". . . and having done all . . . stand firm." Eph. 6:13


General: Afghanistan Withdrawal Enhanced New Terror Threat to America

April 2, 2024

Resurgent Islamist terrorism poses a threat to the U.S. homeland, experts warned after a deadly attack in Moscow. “The deadly attack … has raised concerns that the terrorist group could potentially move to carrying out attacks in Europe and even here in the United States,” Family Research Council Action President Jody Hice summarized on “Washington Watch” Monday.

On March 22, terrorists armed with rifles, pistols, and knives opened fire at the Crocus City Hall in Moscow and lit fires that caused the roof to collapse, killing more than 100 concertgoers and injuring more than 500. Russian authorities have charged four men from Tajikistan with terrorism in the attack, for which the Islamic State Khorasan (ISIS-K) has taken credit.

General Erik Kurilla, commander of U.S. Central Command, recently warned that ISIS-K “retains the capability and the will to attack U.S. and Western interests abroad in as little as six months with little to no warning.”

ISIS-K’s Rapid Expansion

ISIS-K “morphed from a series of radical groups that were in eastern Syria [and] northern Iraq years ago, during the Obama administration,” Lt. Col. (Ret.) Robert Maginnis explained on “Washington Watch” Monday. During the Trump administration, a U.S.-led coalition dismantled the Islamic State in Iraq and Syria (ISIS), but not before its radical jihadis “spread elsewhere in the Middle East all the way to Afghanistan,” said Maginnis. Additionally, “they have tentacles not only in Central Asia, but all the way to northern and central Africa.”

The ISIS offshoot is “as radical an Islamic group as we’ve ever seen,” Maginnis described, to the point that they target other Islamists for their alleged compromises. Not only is ISIS-K “in contest with al-Qaeda and the Taliban,” as Maginnis said, but they have also attacked neighboring Muslim countries. In 2023, ISIS-K killed more than 60 people by bombing a political rally in Pakistan, and two ISIS-K suicide bombers killed 90 and injured more than 200 Iranians in January.

“They’ve got tentacles located in places like Tajikistan to the north … where the four suspects that were involved in the Moscow attack on the 22nd of March came from,” Maginnis continued. “One of the reasons I suspect they went after the Muscovites was because of the Chechnya battle that claimed tens of thousands of Muslim lives in 1990, but also because of the history of the Soviets in Afghanistan in the 1980s.”

ISIS-K’s Deadly Tactics

From suicide bombings and assassinations directed primarily at the Taliban, ISIS-K “has grown more ambitious and aggressive,” according to Clemson University professor Amira Jadoon, launching an international, “multilingual propaganda campaign and expanding the types of attacks it conducts.” The Moscow terror attack is among ISIS-K’s deadliest and most hazardous operations to date.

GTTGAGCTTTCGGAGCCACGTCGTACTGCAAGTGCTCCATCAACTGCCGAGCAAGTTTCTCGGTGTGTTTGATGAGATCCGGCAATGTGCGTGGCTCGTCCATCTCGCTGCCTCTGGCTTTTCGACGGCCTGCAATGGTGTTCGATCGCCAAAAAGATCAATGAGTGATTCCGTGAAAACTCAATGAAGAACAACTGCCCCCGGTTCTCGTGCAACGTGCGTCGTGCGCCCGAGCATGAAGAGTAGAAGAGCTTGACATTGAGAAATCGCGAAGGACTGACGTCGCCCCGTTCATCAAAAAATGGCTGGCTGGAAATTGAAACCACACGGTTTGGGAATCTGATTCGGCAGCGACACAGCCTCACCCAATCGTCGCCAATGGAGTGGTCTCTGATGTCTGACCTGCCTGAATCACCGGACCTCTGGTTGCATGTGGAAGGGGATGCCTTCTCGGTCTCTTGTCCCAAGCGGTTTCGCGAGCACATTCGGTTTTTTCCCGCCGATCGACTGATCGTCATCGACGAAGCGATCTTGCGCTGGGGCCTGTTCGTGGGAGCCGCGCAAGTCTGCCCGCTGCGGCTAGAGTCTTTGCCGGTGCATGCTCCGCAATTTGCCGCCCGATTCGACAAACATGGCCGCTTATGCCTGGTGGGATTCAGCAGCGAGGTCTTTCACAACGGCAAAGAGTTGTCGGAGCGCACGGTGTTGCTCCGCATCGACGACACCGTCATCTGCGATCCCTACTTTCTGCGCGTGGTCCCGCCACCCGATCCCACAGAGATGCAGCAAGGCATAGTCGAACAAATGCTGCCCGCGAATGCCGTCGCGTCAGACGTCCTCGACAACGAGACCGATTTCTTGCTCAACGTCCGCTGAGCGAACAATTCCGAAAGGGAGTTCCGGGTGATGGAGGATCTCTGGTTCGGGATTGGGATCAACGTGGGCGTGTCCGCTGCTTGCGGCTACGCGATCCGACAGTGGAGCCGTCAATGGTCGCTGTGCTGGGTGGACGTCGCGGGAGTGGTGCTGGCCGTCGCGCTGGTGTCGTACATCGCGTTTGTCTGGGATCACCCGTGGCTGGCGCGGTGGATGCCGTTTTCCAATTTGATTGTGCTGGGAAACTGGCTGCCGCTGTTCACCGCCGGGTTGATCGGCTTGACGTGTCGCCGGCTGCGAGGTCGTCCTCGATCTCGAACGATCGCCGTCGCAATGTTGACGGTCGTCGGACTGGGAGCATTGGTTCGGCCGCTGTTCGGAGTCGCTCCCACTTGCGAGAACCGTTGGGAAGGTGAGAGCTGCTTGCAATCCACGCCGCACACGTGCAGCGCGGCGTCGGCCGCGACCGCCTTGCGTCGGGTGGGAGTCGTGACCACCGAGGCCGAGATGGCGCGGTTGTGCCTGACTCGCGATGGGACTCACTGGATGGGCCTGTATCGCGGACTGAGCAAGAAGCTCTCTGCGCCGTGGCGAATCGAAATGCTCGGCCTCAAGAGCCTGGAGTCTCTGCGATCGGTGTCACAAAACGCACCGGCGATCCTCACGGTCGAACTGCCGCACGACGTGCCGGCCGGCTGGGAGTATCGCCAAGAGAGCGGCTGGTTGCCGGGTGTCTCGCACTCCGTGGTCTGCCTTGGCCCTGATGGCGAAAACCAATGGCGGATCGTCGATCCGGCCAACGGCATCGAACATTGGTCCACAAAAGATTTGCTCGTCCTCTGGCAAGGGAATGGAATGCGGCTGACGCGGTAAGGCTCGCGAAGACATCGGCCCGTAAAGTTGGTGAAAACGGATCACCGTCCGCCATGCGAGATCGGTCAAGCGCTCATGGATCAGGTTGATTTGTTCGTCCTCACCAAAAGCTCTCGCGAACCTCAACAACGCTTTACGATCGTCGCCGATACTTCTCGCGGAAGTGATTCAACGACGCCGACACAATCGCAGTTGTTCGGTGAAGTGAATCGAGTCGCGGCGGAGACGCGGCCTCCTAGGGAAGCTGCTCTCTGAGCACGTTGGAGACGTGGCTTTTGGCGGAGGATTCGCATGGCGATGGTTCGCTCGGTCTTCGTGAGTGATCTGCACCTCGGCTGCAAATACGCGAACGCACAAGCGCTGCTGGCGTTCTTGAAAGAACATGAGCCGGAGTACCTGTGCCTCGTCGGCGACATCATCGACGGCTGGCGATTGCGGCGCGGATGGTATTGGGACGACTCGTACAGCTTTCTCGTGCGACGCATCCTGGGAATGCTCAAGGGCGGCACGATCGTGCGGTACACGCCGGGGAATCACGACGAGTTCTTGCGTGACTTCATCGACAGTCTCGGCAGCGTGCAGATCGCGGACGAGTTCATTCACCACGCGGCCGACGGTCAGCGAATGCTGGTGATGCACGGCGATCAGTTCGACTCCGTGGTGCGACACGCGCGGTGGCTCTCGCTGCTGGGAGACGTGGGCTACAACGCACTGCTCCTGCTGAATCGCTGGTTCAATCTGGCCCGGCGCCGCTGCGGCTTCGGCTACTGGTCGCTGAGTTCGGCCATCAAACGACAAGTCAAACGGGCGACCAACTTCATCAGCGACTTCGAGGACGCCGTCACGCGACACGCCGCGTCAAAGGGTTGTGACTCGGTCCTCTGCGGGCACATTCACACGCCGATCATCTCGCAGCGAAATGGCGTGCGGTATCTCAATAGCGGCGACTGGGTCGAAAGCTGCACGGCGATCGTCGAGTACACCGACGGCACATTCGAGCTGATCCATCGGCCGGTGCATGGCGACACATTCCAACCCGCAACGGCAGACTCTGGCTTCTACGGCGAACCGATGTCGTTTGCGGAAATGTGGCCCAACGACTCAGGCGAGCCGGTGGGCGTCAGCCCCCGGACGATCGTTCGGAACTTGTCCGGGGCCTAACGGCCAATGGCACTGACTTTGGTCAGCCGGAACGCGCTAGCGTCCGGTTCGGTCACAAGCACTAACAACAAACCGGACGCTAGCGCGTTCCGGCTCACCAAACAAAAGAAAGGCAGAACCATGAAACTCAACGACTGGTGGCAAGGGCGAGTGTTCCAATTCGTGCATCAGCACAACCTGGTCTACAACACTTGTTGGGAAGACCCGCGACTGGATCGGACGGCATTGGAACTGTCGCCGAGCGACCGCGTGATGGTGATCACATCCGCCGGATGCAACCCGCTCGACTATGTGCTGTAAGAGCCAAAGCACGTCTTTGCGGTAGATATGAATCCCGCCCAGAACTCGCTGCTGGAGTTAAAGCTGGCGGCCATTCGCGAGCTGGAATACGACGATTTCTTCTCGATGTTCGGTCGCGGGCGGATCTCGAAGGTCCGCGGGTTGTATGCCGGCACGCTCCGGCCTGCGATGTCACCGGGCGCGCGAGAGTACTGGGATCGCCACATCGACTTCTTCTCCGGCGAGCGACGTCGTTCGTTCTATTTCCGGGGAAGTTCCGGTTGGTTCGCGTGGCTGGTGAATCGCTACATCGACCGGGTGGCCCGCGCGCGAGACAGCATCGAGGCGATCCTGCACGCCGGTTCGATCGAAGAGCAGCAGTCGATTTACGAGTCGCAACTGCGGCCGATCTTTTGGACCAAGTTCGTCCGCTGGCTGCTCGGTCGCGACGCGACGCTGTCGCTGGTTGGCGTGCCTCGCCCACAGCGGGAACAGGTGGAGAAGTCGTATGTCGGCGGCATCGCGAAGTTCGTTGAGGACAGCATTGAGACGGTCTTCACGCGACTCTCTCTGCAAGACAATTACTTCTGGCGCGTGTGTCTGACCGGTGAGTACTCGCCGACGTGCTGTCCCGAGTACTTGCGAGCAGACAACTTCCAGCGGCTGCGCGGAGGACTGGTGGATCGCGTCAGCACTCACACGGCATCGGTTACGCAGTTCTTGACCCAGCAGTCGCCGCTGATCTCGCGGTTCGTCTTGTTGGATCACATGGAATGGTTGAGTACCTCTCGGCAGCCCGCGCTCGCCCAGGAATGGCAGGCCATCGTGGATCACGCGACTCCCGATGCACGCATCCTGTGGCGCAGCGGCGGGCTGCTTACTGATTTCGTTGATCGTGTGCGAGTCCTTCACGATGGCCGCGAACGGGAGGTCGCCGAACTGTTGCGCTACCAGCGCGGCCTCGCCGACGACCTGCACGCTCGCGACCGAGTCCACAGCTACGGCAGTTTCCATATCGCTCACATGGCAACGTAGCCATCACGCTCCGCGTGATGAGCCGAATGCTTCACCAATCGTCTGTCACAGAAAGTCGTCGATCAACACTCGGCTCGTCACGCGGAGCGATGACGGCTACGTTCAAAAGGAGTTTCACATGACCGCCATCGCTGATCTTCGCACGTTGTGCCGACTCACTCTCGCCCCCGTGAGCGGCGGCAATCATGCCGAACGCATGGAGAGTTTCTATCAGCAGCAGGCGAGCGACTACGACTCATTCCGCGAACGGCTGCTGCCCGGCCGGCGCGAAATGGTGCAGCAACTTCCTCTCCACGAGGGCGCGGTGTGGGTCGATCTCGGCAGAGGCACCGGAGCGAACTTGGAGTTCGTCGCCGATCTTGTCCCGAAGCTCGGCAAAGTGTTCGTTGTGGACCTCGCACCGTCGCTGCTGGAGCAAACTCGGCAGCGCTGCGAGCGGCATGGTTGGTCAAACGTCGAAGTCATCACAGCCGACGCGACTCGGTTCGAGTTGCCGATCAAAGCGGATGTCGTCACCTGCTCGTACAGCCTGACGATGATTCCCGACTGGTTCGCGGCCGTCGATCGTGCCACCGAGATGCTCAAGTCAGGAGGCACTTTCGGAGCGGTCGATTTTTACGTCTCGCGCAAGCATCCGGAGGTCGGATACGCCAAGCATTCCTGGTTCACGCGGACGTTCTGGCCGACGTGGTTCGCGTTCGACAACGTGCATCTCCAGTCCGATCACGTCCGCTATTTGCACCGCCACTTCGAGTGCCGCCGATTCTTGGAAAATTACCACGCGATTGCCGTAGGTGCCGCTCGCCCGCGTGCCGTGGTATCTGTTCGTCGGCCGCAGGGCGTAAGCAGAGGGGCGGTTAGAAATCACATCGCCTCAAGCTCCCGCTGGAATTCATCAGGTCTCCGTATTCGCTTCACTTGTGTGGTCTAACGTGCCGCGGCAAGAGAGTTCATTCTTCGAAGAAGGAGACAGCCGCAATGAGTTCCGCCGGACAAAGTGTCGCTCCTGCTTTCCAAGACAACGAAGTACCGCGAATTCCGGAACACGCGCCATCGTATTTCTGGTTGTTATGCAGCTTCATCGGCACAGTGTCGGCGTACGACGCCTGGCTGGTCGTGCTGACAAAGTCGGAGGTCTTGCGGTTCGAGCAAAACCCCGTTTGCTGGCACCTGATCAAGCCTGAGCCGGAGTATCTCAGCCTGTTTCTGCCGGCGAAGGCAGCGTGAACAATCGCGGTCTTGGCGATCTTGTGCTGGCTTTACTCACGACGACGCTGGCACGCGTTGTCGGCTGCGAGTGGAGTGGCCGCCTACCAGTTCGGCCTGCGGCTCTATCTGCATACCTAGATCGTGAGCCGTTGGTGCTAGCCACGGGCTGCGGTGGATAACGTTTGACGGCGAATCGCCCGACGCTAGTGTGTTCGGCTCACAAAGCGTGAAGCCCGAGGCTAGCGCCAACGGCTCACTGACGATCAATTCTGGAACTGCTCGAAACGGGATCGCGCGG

“They’re a very vicious group of people, very radicalized with their radical version of Islamic faith,” Maginnis noted. “They’ve always had, like al-Qaeda, an interest in using weapons of mass destruction (WMD): chemical, biological, radiological instruments. … These things are very, very serious.”

Maginnis added that ISIS-K “would do everything they can to come to this country.” Even if they couldn’t bring a WMD to the U.S., he suggested they might “attack a nuclear facility, or they would let off some sort of bomb near a chemical site that would have a mass casualty impact.”

U.S. Withdrawal from Afghanistan

Terror attacks perpetrated by ISIS-K have already resulted in the deaths of American citizens. This group was responsible for the 2021 suicide bombing at the Kabul airport, which resulted in the deaths of 13 U.S. servicemembers, among nearly 200 casualties. That terror attack occurred amid the chaos of America’s precipitous withdrawal from the country.

In fact, Maginnis said the withdrawal of American forces from Afghanistan is one reason why ISIS-K has expanded its reach. “With our departure, they had not only more equipment that the Taliban didn’t claim, but also more freedom of navigation,” he said.

General Frank McKenzie, former head of U.S. Central Command, offered a substantially similar analysis Sunday on ABC’s “This Week.” “The threat is growing. It began to grow as soon as we left Afghanistan and took pressure off ISIS-K,” he warned. “We should expect further attempts of this nature against the United States as well as our partners and other nations abroad.”

U.S. Vulnerability to Attack

To Maginnis, this expectation of a radical Islamist terror attack heightens the urgency of securing the southern border. “With the open southern border, we’ve had many, many people that have crossed over that don’t have our best interests in mind,” he said. Even more concerning, many illegal border crossers evaded capture, leaving U.S. authorities “totally clueless on who they are, what their intentions are,” Hice added. “You would think those who sneak in … [are] probably here for nefarious reasons.”

ISIS-K “has a strong desire to attack our homeland. We should believe them when they say that they’re going to try to do it,” McKenzie declared. Maginnis agreed. “They would like to attack the ‘Great Satan,’ the United States, and will do everything possible to do that.”

Maginnis predicted that “there will be an effort by ISIS-K, which likely already has a number of its terrorists deeply embedded in the United States.” These terrorists “would like to use any mechanism of terror that they could,” he concluded. “There’s no doubt we’re vulnerable.”

Joshua Arnold is a senior writer at The Washington Stand.